10 August 2022
Of the many ways to support whānau, practising self-care should be at the top of the list. Squad Sisters founders Courtney Papuni and Haromi Williams explain how physical exercise can help you show up for others, provided you show up for yourself first.
Squad Sisters founders Courtney Papuni and Haromi Williams often exercise from the comfort of their homes. Their tamariki sometimes join in – after all, keeping fit and active is a way of life for their whānau.
The duo, who are sisters, had the idea of creating an online fitness community when Aotearoa went into lockdown in 2020.
“Nobody could go anywhere, nobody could train, but we all wanted to train. It was a no-brainer. It was good for our mental health because we were still able to communicate with other people,” says Haromi.
That’s when Squad Sisters was born.
A place of understanding
Haromi’s daughter was just a couple of months old when she and Courtney decided to kickstart their mahi.
I was living on a farm, I was isolated, it was lockdown. All I had was my three babies and my partner who was gone most of the day working on a dairy farm.Haromi Williams
“I didn’t really get much time to myself – exercise is what saved me from losing my mind,” she says.
Haromi is not alone. Finding time to prioritise self-care is a challenge for many of the māmā she helps train.
“Often as māmā we struggle to see our worth and see our importance because often we put whānau before ourselves.”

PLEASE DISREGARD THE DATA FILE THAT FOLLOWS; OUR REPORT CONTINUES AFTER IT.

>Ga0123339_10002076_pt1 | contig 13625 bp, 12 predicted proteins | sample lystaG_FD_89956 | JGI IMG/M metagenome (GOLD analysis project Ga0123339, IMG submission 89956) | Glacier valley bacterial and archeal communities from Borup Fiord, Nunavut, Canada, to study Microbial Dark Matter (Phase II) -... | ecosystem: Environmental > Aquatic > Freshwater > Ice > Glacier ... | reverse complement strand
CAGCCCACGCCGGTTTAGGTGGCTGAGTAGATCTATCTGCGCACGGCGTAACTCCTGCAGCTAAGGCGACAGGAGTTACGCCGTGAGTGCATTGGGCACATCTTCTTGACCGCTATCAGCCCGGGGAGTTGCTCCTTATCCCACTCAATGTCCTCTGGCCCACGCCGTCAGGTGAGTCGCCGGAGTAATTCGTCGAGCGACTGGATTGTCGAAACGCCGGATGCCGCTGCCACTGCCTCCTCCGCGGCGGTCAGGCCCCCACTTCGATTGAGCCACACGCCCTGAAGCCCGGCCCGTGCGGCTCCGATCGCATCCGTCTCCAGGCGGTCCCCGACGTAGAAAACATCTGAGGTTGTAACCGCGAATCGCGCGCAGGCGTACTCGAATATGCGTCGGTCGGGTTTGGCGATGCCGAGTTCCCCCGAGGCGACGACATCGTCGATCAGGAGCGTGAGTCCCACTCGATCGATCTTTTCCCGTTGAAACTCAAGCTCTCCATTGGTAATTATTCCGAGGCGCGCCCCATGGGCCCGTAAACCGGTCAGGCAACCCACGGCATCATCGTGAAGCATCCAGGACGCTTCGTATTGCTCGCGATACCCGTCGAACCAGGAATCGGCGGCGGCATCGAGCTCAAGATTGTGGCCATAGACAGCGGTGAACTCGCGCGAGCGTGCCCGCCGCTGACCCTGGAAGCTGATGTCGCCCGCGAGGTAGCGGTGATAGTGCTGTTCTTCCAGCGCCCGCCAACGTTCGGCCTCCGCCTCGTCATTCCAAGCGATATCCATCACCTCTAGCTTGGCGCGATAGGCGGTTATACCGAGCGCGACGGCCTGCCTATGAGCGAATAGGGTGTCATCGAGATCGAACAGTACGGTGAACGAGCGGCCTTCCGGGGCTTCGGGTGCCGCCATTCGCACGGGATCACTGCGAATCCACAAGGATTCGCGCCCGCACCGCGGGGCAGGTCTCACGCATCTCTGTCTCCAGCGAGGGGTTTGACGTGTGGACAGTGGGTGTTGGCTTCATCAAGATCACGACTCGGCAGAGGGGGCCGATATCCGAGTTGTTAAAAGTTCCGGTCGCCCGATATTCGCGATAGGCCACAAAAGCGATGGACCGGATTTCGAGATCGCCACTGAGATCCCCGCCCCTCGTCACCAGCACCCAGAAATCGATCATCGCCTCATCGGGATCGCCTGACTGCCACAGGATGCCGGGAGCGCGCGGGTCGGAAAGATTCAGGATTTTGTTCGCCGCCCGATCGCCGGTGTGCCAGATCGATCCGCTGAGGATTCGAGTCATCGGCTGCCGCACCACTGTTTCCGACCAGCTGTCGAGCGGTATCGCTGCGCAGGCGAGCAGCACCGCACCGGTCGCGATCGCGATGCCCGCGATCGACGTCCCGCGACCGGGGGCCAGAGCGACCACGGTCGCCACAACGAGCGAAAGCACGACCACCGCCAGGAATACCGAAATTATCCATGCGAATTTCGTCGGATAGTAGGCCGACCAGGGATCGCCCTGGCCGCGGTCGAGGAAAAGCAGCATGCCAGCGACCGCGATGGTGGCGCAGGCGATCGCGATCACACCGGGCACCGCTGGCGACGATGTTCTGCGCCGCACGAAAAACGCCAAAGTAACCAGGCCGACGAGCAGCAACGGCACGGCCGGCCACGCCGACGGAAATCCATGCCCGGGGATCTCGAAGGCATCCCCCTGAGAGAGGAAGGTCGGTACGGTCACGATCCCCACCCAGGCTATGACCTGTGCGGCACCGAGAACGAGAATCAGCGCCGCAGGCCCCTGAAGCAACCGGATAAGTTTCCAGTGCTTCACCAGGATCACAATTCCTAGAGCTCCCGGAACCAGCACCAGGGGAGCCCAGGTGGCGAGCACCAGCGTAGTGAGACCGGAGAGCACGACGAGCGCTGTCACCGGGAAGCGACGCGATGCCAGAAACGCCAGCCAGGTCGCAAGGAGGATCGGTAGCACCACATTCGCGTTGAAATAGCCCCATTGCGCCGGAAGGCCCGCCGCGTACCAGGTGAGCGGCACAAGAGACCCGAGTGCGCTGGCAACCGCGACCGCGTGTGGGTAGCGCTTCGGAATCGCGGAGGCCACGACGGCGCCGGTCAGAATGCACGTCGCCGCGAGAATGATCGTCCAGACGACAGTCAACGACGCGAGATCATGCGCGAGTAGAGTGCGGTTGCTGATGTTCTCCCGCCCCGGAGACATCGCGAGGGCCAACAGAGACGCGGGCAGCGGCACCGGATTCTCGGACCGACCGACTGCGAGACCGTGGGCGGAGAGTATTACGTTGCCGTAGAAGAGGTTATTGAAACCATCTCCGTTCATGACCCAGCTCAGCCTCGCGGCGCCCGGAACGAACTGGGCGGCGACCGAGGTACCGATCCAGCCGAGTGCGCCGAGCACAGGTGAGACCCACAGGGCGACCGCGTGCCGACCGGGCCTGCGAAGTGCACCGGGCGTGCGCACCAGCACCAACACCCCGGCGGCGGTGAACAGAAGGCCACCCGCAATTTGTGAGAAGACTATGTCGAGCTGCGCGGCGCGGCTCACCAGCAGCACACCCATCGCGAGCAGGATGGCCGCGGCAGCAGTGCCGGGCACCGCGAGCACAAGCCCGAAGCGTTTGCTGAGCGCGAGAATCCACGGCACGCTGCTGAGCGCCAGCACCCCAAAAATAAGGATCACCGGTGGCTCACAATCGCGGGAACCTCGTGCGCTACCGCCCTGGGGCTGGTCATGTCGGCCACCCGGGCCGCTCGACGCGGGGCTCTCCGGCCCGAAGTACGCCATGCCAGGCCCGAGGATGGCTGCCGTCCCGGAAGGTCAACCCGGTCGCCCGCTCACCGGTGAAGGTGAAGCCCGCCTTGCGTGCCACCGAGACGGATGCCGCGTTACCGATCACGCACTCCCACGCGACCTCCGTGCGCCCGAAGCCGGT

Courtney says for māmā taking part, the impact of physical exercise has been huge.
“They have more energy to be the māmā they want to be, they’re happier, and they’re finally giving back to themselves.”
A growing community
As word spreads about their mahi, Courtney and Haromi are focused on expanding the programmes they have on offer.
The recent launch of Squad Brothers has been a huge success.
“The guys mahi hard for their whānau so it’s about them looking after themselves so they can keep being the dad, bro or uncle,” says Courtney.
All classes normalise the use of te reo Māori, and after evening classes they have a kōrero to discuss things like nutrition and other barriers that might be getting in the way of their training.
“Sometimes it’s just a good old catch-up because we have all become really close over the sweat, the struggles and the wins,” says Courtney.
Haromi says for many members, the end goal is about being healthy in body, mind and spirit, not just for themselves, but for their tamariki and for future generations.
“Ko te tino whainga o tenei hapori whakapakari/whakaharatau hei whakakaha I te tinana, hei whakapiki I te wairua, hei whakaora I te hinengaro.”